This winter was a cruel mistress, a winter in which the usually understated charms of Dublin took a turn for the exceptionally bleak. There I was standing in the steel grey waters of Dublin Bay with the deep-set eyes of a broken man, when an epiphany floated my way. It was something along the lines of, “There must be more to life, I’m getting out of here.”
Where to though? Where could an Irishman go to nurse his chilblains and wait until home took a turn for the bearable? At the time I had an acquaintance who was the Madame of a kite school on a shimmering spit of sand on Kenya’s south coast called Diani Beach. So, I dropped her a line via Facebook and there I was a month later – a soft, pasty creature blinking in the sunlight outside Mombasa’s international airport.
Two days previously I was sleeping in a dressing gown and drinking cans of cider during the day. Suddenly I was kiting in board shorts and sipping gin and tonics on the veranda of my villa, lavishly perpetuating the colonial stereotype. Diani turned out to be full of windy days, kiteloops, baboons, partying, fresh fruit, turquoise water and great people. I was a man who’d found himself a nice corner of the world.
The cast of characters I was surrounded by were eclectic to say the least. There were four other kite instructors – two longhaired sun chasers from Argentina and Austria, a wiry Belgian and a lanky Irishman who knew his way round a kiteboard. There was my weed smoking 80-year-old landlord. There was the kite school owner who’d recently come back from landkiting across the Chalbi Desert, and of course our local English mercenary who was there just in case anyone starting whipping out their machetes during the impending election. I was in good company.
The instructors would be vying to avoid working on a low tide as the flat water was a thing of beauty to behold. When the water dropped, a huge reef turned everything on its inside into a glassy lagoon while also working as a great breakwater for the Indian Ocean swell – meaning a flat-water freestyle sesh and a wave odyssey for the price of one. Enough to leave a man trembling like a newborn calf with the excitement of it all.
When the breeze wasn’t playing ball, which was very rare thanks to the scrupulously punctual trade winds, Diani’s inhabitants were never short of an adventure. The were SUP safaris and five hour snorkel sessions, monkey baiting and coconut picking, fishing, drinking, and the occasional beach volleyball game that would put the cast of Top Gun to shame. Life in Diani rolled on in an almost shamefully contented fashion. Occasionally, though, we had to get ourselves out of the place.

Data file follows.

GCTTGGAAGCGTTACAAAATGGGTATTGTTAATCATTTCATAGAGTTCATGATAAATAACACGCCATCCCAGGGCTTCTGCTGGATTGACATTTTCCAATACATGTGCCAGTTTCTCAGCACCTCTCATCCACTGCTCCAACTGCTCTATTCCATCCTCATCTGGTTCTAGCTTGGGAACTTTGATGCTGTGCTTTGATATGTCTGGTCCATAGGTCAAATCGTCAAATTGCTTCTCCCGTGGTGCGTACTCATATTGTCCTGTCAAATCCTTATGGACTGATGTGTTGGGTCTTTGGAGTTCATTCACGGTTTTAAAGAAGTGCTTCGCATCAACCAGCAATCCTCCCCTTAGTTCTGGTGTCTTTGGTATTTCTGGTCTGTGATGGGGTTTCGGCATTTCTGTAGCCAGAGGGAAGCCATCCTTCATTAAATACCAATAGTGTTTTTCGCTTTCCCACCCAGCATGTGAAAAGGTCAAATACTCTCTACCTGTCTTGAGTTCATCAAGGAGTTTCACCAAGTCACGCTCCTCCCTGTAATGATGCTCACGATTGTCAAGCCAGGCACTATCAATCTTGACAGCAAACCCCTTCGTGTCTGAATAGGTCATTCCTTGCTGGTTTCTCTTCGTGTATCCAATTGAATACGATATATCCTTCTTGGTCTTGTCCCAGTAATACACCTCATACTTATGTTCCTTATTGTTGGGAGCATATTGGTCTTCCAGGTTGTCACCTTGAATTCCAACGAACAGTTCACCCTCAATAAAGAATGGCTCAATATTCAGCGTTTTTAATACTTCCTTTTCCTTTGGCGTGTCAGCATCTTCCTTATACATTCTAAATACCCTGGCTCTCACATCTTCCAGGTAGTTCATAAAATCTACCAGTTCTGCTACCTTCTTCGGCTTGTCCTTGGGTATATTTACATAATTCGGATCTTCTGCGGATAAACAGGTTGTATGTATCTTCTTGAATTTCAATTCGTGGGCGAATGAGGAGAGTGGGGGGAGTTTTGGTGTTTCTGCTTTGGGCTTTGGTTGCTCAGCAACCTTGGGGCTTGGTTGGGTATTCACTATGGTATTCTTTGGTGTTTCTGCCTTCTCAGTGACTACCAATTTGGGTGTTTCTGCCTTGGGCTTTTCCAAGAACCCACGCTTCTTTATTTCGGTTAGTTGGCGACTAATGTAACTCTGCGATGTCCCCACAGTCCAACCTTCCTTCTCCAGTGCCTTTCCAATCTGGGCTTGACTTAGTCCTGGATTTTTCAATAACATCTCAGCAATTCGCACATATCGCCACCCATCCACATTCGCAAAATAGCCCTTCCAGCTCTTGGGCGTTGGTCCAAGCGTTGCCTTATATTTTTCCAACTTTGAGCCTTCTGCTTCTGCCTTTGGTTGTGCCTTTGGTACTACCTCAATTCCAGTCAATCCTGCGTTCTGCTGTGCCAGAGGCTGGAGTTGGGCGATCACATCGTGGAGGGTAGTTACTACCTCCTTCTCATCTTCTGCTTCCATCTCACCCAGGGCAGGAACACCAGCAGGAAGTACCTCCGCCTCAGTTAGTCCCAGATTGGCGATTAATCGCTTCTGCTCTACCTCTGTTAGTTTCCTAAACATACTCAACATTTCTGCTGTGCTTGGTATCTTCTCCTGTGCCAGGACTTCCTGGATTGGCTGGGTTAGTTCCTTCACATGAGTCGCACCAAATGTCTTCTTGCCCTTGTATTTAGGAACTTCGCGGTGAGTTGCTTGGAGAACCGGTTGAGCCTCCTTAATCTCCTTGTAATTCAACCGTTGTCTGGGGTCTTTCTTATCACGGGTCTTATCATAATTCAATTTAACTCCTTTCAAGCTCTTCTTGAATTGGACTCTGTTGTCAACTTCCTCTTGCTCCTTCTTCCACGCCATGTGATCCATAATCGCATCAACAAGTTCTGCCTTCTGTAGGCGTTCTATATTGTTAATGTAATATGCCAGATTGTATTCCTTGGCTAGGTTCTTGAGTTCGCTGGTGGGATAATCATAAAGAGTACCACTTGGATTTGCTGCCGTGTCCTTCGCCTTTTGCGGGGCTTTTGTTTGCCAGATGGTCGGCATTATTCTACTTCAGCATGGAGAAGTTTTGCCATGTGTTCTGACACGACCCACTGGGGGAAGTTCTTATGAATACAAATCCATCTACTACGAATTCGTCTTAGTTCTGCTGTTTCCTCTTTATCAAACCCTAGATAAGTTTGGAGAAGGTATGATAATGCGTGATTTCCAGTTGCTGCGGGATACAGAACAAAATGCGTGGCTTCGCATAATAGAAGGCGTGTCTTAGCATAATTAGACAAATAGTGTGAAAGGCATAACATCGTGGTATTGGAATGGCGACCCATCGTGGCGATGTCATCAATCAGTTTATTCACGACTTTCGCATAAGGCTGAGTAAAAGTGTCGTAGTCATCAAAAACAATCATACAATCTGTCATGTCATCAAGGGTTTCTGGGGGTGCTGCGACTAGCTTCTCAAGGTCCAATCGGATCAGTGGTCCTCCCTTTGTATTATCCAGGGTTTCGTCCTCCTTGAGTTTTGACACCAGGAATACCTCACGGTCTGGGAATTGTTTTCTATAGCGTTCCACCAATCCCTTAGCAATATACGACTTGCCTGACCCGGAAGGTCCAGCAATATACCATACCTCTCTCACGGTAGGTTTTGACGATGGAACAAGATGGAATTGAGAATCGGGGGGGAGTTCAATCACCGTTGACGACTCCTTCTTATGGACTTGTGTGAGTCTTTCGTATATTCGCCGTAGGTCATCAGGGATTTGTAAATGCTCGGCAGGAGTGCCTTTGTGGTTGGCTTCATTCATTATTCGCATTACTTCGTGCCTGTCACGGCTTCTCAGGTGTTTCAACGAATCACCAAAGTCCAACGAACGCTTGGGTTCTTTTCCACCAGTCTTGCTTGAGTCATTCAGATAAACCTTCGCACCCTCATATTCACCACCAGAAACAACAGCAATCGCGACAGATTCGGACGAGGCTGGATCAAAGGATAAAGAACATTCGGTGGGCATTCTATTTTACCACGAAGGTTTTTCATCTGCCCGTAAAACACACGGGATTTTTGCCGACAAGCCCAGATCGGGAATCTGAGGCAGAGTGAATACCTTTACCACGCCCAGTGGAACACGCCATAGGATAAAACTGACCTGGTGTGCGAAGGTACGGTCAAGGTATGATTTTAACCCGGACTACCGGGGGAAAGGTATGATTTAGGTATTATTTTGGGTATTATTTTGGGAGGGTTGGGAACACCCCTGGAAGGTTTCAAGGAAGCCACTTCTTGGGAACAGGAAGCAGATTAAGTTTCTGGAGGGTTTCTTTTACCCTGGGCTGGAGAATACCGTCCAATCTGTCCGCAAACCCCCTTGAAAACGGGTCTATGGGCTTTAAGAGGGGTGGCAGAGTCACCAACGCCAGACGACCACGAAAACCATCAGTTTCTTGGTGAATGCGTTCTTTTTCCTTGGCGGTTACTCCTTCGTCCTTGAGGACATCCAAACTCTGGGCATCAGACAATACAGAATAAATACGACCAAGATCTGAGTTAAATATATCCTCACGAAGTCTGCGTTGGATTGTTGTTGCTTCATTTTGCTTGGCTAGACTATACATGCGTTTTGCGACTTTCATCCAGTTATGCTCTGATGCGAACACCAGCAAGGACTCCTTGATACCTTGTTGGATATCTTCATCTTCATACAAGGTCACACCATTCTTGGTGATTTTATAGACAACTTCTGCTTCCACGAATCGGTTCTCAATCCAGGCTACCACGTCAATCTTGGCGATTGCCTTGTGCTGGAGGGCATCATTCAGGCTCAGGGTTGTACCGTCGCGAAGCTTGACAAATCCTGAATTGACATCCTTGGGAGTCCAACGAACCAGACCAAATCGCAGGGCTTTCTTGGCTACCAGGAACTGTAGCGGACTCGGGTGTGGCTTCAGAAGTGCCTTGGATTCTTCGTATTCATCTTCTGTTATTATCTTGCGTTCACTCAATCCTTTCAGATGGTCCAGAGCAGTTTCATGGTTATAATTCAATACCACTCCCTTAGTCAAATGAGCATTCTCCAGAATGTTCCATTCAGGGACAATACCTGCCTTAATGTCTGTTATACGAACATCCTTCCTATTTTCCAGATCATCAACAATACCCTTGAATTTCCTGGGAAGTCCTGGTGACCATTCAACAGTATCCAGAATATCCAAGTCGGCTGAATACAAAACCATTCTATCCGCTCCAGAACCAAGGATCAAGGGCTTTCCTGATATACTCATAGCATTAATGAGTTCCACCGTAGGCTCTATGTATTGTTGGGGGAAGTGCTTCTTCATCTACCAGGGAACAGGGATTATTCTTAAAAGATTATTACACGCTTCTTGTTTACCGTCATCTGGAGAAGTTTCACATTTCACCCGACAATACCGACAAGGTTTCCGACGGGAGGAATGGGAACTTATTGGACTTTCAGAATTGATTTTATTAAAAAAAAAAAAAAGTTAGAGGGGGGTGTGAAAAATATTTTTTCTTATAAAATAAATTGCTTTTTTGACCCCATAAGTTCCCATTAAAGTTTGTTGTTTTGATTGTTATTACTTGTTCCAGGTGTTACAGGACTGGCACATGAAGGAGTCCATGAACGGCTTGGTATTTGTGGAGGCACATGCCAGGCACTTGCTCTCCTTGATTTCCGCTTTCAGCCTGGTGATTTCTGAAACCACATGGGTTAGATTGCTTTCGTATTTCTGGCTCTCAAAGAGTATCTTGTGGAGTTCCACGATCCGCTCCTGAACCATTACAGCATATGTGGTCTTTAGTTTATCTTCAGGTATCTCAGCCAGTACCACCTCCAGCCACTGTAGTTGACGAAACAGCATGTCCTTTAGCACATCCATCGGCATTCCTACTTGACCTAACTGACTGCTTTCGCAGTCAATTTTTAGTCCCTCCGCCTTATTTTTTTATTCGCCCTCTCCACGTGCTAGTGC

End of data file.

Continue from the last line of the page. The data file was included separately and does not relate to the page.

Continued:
It seems that the human condition can only handle a certain amount of paradise and eventually needs to experience something grueling, unpleasant and possibly terrifying in order to appreciate the finer things. All three of these we found on the endless potholed, truck-filled roads that interconnect Kenya. Although it does require a kind of a perverse masochism to enjoy a Kenyan road trip, the rewards wait in their droves at the end of these dusty tarmacadam nightmares.
We went on a handful of Safaris in several different parts of the country. We saw elephants moping around and giraffes having an absent-minded chew, we went wakeboarding in lakes bursting at the seams with crocodile and hippo. Sometimes we got belligerently drunk in some out of the way pub where we were the only Mzungus for many miles. While other times we stayed with friends on a sprawling plantations where a few more colonial stereotypes were perpetuated. There is an awful lot to see in this wild and surprising country.
By the time it was all over spring was beginning to rear its handsome head back in Europe. I’d managed to spend the bones of a particularly vicious winter in a pair of shorts, and the concept of a jumper was by now a distant memory. I had a suntan, was feeling fit, healthy and ready to go back and grab a firm hold of an Irish summer. I have a feeling that this may be the end of my dealings with the European winter.
Words and photos: Kris Goodbody